NCIGF WEIGHS IN AT THE NAIC ON SUGGESTIONS FOR ESSENTIAL PROVISIONS FOR INSOLVENCY LAWS

The Receivership and Insolvency Task Force (RITF) submitted a request that members and other interested parties identify key provisions that states should have in their laws to promote effectiveness and consistency in receiverships, especially those impacting multiple states. Comments could refer to NAIC Model Law provisions, or specific receivership or guaranty fund laws.

In response NCIGF highlighted its efforts to modernize property casualty guaranty fund laws in the next several years. The plan would focus on the following areas:

  • Revise state laws as needed to afford appropriate coverage for business transfers under state division or insurance business transfer (IBT) laws. That is, adjust statutes such that if guaranty fund coverage was available before the transaction it would be available after such a transaction. Conversely, coverage should not be created by a division or IBT.
  • Revise state laws as needed to ensure that funding for operational expenses of the guaranty funds are available regardless of the level of insolvency activity. These revisions are intended to ensure that minimal staffing and physical facilities are available to ramp up quickly in the event of a short-fused liquidation. The revisions were crafted by the NCIGF’s Special Funding Committee that recently provided its final report to the NCIGF Board.
  • Revise state laws as needed to prevent “orphan claims” from arising. Orphan claims are claims that would normally be afforded guaranty fund protection that may be without coverage because of variances in state laws, usually related to variation in residency requirements.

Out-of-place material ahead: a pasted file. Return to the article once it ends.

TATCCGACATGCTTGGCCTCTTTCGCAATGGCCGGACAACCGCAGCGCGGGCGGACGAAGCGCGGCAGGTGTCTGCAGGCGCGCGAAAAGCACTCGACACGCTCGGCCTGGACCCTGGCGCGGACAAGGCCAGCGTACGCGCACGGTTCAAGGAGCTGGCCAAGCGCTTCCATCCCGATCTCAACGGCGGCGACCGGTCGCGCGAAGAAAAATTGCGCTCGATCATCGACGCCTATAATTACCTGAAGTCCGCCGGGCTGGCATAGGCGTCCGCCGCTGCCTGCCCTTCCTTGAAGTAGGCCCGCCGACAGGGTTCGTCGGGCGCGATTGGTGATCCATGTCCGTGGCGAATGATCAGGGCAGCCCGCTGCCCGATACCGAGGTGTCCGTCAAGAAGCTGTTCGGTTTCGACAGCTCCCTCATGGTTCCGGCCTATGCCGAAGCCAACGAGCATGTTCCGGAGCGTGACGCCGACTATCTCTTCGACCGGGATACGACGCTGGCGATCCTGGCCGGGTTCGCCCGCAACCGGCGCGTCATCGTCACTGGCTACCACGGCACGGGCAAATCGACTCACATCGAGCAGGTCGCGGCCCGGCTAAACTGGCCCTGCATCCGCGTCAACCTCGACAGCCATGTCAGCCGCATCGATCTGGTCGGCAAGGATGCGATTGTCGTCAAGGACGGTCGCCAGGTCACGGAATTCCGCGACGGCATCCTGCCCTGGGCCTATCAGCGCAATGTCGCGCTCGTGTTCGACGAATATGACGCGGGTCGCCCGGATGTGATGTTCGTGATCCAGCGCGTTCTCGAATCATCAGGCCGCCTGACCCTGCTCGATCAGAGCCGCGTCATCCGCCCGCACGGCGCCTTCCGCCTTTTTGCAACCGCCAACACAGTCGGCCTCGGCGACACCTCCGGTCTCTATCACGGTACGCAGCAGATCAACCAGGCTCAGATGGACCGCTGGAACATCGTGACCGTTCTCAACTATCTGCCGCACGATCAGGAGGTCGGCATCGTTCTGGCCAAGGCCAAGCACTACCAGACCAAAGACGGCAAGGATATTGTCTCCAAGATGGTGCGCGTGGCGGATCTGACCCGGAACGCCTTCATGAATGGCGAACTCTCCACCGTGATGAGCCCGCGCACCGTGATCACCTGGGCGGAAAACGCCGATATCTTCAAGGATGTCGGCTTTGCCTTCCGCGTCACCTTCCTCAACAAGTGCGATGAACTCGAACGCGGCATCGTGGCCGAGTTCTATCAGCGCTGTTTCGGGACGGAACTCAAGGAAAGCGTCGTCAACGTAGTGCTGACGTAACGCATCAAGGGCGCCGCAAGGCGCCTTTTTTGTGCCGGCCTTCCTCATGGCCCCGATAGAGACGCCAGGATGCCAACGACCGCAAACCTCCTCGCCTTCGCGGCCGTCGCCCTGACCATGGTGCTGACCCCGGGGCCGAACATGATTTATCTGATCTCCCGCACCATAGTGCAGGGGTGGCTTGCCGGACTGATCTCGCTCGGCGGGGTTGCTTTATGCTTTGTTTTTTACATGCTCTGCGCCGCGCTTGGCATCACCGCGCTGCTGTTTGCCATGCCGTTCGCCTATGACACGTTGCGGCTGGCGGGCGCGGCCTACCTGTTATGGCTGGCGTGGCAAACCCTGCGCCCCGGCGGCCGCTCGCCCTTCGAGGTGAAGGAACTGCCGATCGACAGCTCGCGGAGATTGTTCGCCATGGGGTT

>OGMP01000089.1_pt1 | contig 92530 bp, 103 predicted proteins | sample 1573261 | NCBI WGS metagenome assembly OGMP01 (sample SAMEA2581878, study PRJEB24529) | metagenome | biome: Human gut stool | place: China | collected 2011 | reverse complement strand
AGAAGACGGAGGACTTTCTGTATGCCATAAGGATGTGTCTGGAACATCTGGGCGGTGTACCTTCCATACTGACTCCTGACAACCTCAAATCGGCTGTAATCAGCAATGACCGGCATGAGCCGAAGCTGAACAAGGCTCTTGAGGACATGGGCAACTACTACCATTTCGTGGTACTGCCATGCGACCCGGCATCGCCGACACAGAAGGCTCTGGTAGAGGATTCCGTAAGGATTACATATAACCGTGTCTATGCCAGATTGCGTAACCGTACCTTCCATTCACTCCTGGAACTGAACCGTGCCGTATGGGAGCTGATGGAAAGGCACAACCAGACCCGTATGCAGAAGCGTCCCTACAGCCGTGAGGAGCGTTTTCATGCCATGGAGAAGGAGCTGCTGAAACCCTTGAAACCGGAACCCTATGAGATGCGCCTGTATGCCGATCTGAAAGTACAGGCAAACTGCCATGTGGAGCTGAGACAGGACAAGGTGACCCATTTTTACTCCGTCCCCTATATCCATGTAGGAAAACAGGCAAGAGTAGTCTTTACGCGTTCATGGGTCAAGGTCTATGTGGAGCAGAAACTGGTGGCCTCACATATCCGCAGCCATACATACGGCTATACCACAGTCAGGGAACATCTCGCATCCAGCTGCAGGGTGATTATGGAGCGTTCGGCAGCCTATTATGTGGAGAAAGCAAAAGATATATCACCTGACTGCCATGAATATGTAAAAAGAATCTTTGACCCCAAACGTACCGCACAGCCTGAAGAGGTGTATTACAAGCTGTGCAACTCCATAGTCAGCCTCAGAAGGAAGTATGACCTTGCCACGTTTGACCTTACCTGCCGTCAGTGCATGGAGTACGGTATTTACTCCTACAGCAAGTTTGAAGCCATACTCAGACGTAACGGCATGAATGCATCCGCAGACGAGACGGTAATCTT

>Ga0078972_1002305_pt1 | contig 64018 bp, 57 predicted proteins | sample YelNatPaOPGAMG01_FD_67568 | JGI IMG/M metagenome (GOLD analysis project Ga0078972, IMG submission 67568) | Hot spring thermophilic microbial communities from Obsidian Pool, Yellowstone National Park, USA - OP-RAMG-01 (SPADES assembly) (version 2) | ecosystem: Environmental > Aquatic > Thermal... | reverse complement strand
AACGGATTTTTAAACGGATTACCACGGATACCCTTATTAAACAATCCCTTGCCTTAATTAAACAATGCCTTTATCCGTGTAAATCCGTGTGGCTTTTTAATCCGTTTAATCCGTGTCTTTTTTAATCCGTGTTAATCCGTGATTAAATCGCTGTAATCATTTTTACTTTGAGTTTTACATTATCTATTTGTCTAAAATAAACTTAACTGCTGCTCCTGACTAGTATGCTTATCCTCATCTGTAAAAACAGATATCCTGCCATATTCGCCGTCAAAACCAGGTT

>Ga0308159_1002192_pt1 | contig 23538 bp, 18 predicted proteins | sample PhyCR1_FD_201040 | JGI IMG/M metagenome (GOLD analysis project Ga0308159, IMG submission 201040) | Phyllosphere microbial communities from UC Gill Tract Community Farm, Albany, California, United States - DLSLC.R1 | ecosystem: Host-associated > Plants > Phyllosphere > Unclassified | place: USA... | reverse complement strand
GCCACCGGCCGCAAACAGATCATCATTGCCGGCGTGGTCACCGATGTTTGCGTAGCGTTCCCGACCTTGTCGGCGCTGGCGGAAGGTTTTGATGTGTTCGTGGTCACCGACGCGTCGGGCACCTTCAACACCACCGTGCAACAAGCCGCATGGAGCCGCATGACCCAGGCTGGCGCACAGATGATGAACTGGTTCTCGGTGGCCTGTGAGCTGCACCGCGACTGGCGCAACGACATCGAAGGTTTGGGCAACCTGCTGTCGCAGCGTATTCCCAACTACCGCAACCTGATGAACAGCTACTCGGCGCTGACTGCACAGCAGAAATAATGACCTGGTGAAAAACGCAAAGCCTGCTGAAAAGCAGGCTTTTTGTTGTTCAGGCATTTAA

• Revise state statutes to address any other needed updates such as adding a claims bar date or modifying the base year for assessment calculation.

NCIGF also noted the need for large deductible liquidation act provisions in the various states. The NAIC’s Large Deductible Working Group agreed with the NCIGF view that addressing large deductible products in liquidation is much more efficient when there is a specific statute in place to address rights and responsibilities of the various parties in liquidation. The Working Group recently recommended a guideline suggesting that the NCIGF approach wherein reimbursements and collateral draw downs are remitted to the guaranty funds to the extent of their claim payments was an appropriate alternative to the NAIC model liquidation act (IRMA) language.

Our response to the NAIC is available here. Please feel free to contact Barb Cox if you have any questions concerning this matter.

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